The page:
If you are buying a house in a chain, going from transfer of funds to completion can sometimes take a little while. The seller in your chain will need to secure their next property before they can release the property to you.
To find more help and guidance on buying a home, visit The Money Advice Service.
OPTIMISE YOUR CHANCES OF SECURING A MORTGAGE
Looking to optimise your chances of securing a mortgage? Our friends from Metro Finance have come up with some fantastic advice to help!
So how do you put yourself in the best position for a mortgage lender? Not just to get a mortgage, but to get the best possible deal. Here’s some useful tips, to help put you in the best position for a mortgage:
Who lives at your house?
When a lender does their credit search, they want to see you on the voters roll, not Tommy Smith who lived there 3 years ago. It’s easy, check for yourself and get yourself registered, this will gain you some valuable credit score points.
Who’s taking all the risk?
The lender wants you to take some risk too, in the form of your deposit. For Shared Ownership there are 14 lenders out of 26 who accept a 5% deposit. The best bit, with Shared Ownership it’s 5% of the share not the full value e.g. for a 25% share of a £350,000 home, the deposit can be as low as £4375
How much do you spend on coffee? Maybe £3.50 per day, which equates to £1277 per year! Yes, its nice to have a fancy coffee but what’s better, a shiny new home or a beverage? The more deposit you save, the better the rate will be
How do you look on paper?
This is really important, use a service like checkmyfile.com it provides three different credit reports in one, just how lenders would see you on paper. You might think yourself a low risk, but if the credit file says otherwise, that’s all that matters.
See how much you owe, having credit is good for your score, but too much and you’ll look overcommitted.
Check for errors, if anything doesn’t look right, contact the lender or the credit reference agency.
Look for missed payments, bring them up to date and try to keep everything paid on time. Mortgage lenders can still lend with minor blips, but the fewer the better.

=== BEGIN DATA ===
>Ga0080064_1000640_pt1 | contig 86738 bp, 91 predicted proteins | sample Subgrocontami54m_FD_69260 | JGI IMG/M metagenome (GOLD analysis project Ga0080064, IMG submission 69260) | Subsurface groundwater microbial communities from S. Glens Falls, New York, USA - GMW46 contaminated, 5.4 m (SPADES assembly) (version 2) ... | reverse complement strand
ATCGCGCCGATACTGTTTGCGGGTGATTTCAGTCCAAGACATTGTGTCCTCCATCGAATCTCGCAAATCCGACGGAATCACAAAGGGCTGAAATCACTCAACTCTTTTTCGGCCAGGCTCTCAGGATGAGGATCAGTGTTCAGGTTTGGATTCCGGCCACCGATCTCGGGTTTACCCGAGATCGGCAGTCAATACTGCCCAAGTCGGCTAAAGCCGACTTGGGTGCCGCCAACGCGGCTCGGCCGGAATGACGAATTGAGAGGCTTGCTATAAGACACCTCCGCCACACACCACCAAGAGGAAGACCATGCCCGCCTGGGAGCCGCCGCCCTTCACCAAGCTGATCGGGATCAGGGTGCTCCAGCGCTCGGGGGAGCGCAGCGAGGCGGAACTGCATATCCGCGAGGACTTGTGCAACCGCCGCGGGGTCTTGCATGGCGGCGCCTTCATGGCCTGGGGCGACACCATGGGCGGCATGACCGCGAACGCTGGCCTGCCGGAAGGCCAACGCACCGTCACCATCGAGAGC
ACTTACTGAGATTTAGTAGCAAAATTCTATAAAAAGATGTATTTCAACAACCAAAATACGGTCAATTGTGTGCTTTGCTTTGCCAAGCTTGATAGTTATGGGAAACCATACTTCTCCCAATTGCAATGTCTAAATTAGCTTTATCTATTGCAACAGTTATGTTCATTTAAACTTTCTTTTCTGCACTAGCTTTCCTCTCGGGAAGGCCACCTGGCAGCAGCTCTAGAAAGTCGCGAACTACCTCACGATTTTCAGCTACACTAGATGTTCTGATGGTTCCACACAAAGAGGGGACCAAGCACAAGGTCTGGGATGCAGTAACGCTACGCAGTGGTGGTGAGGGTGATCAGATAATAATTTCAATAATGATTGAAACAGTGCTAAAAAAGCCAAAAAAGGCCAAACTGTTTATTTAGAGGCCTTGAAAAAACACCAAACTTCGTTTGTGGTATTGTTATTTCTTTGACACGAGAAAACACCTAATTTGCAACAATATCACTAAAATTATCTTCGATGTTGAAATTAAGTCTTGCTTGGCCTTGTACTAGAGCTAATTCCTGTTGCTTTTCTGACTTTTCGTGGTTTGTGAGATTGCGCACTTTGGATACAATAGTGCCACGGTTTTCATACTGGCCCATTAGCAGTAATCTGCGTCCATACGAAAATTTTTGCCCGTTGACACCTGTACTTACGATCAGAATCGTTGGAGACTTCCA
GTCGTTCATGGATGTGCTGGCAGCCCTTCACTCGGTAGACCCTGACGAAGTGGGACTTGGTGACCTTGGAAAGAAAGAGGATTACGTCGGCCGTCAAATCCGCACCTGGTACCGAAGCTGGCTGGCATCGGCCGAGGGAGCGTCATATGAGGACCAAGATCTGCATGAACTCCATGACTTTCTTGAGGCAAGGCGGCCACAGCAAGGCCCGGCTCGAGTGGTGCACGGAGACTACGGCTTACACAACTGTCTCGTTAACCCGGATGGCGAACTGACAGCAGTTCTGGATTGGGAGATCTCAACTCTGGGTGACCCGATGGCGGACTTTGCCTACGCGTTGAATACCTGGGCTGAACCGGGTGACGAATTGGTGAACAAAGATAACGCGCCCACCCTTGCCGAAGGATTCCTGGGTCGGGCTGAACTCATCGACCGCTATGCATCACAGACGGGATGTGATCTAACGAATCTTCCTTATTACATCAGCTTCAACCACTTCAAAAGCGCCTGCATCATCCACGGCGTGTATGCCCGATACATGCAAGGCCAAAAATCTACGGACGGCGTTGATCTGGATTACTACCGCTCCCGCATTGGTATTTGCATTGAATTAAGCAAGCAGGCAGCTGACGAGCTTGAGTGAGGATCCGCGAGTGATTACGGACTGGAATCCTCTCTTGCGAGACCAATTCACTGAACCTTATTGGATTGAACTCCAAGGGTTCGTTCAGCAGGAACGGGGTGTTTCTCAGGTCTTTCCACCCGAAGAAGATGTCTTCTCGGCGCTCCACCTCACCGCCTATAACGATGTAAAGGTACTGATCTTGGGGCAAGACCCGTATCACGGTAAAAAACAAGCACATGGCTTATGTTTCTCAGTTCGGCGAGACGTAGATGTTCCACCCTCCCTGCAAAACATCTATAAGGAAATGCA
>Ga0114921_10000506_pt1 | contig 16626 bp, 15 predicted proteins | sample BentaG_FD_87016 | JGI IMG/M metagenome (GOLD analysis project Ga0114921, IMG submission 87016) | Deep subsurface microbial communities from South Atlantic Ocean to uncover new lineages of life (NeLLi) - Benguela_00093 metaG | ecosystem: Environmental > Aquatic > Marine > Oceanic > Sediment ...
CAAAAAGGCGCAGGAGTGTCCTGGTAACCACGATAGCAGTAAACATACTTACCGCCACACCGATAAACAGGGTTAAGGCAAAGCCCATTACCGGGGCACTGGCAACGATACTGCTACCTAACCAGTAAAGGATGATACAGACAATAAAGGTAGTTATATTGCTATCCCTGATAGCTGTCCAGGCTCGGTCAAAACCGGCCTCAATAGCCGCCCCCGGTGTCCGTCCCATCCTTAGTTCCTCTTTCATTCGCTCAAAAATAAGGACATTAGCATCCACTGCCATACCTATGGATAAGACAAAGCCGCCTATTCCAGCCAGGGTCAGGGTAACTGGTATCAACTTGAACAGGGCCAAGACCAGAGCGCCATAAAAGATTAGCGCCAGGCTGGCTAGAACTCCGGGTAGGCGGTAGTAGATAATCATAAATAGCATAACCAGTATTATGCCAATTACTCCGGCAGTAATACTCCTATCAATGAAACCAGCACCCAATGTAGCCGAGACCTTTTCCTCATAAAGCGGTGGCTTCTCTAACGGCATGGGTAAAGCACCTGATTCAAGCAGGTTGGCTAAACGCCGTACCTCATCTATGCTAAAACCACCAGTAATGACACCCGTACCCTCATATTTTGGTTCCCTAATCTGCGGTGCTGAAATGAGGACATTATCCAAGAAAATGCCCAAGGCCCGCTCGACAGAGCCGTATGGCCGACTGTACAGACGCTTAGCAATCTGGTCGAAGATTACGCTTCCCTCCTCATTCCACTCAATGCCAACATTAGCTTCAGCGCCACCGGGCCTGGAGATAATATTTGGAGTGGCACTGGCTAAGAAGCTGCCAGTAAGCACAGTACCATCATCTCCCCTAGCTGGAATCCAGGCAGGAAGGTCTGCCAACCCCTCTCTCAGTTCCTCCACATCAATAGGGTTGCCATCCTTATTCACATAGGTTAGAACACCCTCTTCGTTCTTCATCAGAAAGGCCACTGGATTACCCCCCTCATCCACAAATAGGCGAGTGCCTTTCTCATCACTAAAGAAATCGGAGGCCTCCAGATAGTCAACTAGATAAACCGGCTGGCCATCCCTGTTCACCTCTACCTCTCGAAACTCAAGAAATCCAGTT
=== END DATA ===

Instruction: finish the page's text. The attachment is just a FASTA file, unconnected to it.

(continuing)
No score or low score?
So, you’ve checked your credit file and your credit score is in the poor category. You might not need to worry, some lenders, especially the Building Societies operate a more manual approach, ignoring the credit score and focusing more on you as an individual.
Bank statements are boring?
Not to a Mortgage lender, they like to see how you run your account, this gives them an idea of how you’ll run your mortgage. Try to stay within any overdraft facility, try not to miss any regular outbound payments. Usually a lender will ask to see the last three months statements
Know your income?
Nowadays its rare to find someone with pure basic salary, make it your job to understand your payslips, the bonus, the overtime – are they regular or guaranteed? This makes a big difference to borrowing capacity. You’ll need the last three months payslips, be ready to explain how your income is derived. Same for Self-employed, it’s likely you’ll need two years tax calculations and tax overviews.
At Metro we speak to around 1600 Shared Ownership buyers each month, so we get a good idea of what lenders like and don’t like. You don’t have to be perfect, but you can help yourself and improve your credit score.
In a nutshell:
Prove where you live – get on the voters roll and get your name on some bills
Low utilisation of credit – e.g. if your card has a £1000 limit, using just £500 of that would be 50% utilisation
Pay on time – don’t be late with your regular outgoings, even arranged late payments have a poor effect Fix stuff – any mistakes on your credit file, identify and fix
Don’t overdo it – credit is good for your score, but not too much
Be prepared – keep your payslips, P60’s, bank statements, utility bills etc
Don’t get too many searches – applying for any type of finance or mortgage results in a credit search, too many can lower your score
And finally, the best advice – speak to a Mortgage Adviser. Why? There are usually around 270 different Shared Ownership Mortgage products, designed to help many walks of life. One or more could be right for you.
HELPING YOU ON THE PROPERTY LADDER
Many people think they can’t afford a new home, are you one of them?
Well, with Help to Buy, which is a Government-backed scheme, you might be surprised. This great initiative is designed for those with a smaller deposit but still with a desire to own their own home.
Here at Open Door we’ve got several great developments offering the Help To Buy scheme but before we tell you about them here’s the facts on Help To Buy:
It’s only available on new build homes – perfect for Open Door schemes.
You put down a deposit of at least 5% of the value of the property.
The Government lends you up to 20% of the property’s value as an equity loan (after 5 years you start paying interest on this loan).
You take out a mortgage on the rest of the property’s value.
Here’s an example: A house is priced at 182,500.
With Help To Buy, this could be how it would work:
Government loan: £36,500
*illustrative purposes only and dependent on your own financial position.